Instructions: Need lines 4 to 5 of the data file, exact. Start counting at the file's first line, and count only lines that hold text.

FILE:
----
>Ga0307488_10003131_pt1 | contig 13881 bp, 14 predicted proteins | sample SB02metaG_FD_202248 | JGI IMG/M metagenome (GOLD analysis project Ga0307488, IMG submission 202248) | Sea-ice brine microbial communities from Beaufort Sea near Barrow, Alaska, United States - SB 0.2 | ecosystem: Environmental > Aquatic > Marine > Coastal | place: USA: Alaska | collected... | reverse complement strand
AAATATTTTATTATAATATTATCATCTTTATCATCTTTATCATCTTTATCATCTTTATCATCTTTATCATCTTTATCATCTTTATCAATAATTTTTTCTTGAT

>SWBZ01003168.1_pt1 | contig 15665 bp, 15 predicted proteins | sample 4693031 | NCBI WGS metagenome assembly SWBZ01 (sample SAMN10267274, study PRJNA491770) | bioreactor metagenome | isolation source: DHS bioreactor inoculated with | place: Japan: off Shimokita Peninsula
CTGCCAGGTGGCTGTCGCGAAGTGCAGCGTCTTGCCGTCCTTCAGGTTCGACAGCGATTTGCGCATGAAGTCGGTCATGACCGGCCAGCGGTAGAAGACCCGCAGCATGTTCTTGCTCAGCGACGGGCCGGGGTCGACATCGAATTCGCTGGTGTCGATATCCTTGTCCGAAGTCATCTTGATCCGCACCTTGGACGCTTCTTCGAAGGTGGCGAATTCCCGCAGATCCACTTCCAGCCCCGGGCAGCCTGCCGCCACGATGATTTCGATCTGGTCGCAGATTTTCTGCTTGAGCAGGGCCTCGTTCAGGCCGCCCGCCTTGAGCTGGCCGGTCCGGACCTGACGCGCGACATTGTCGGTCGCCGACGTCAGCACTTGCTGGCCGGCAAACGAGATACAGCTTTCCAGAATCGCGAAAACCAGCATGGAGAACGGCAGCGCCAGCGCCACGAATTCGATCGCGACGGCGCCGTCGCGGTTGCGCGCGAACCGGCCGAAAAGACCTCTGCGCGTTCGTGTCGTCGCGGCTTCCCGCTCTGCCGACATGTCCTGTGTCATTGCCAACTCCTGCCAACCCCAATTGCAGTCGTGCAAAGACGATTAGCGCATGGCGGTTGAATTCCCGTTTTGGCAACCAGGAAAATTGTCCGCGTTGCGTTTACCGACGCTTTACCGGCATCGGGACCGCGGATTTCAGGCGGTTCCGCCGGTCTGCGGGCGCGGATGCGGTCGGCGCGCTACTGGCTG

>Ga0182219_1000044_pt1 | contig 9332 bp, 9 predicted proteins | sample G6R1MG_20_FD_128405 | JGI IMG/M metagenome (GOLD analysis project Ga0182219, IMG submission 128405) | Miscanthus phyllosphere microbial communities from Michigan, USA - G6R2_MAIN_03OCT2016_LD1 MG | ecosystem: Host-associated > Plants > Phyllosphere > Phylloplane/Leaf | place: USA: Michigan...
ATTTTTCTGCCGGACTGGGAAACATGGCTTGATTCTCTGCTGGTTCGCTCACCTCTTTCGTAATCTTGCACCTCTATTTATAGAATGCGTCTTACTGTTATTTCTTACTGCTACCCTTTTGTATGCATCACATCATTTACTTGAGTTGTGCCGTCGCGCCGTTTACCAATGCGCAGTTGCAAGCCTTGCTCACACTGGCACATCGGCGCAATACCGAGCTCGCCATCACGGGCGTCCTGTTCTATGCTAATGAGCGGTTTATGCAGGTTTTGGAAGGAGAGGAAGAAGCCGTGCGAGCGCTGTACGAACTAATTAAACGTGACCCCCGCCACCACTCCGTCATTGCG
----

CTGCCAGGTGGCTGTCGCGAAGTGCAGCGTCTTGCCGTCCTTCAGGTTCGACAGCGATTTGCGCATGAAGTCGGTCATGACCGGCCAGCGGTAGAAGACCCGCAGCATGTTCTTGCTCAGCGACGGGCCGGGGTCGACATCGAATTCGCTGGTGTCGATATCCTTGTCCGAAGTCATCTTGATCCGCACCTTGGACGCTTCTTCGAAGGTGGCGAATTCCCGCAGATCCACTTCCAGCCCCGGGCAGCCTGCCGCCACGATGATTTCGATCTGGTCGCAGATTTTCTGCTTGAGCAGGGCCTCGTTCAGGCCGCCCGCCTTGAGCTGGCCGGTCCGGACCTGACGCGCGACATTGTCGGTCGCCGACGTCAGCACTTGCTGGCCGGCAAACGAGATACAGCTTTCCAGAATCGCGAAAACCAGCATGGAGAACGGCAGCGCCAGCGCCACGAATTCGATCGCGACGGCGCCGTCGCGGTTGCGCGCGAACCGGCCGAAAAGACCTCTGCGCGTTCGTGTCGTCGCGGCTTCCCGCTCTGCCGACATGTCCTGTGTCATTGCCAACTCCTGCCAACCCCAATTGCAGTCGTGCAAAGACGATTAGCGCATGGCGGTTGAATTCCCGTTTTGGCAACCAGGAAAATTGTCCGCGTTGCGTTTACCGACGCTTTACCGGCATCGGGACCGCGGATTTCAGGCGGTTCCGCCGGTCTGCGGGCGCGGATGCGGTCGGCGCGCTACTGGCTG

>Ga0182219_1000044_pt1 | contig 9332 bp, 9 predicted proteins | sample G6R1MG_20_FD_128405 | JGI IMG/M metagenome (GOLD analysis project Ga0182219, IMG submission 128405) | Miscanthus phyllosphere microbial communities from Michigan, USA - G6R2_MAIN_03OCT2016_LD1 MG | ecosystem: Host-associated > Plants > Phyllosphere > Phylloplane/Leaf | place: USA: Michigan...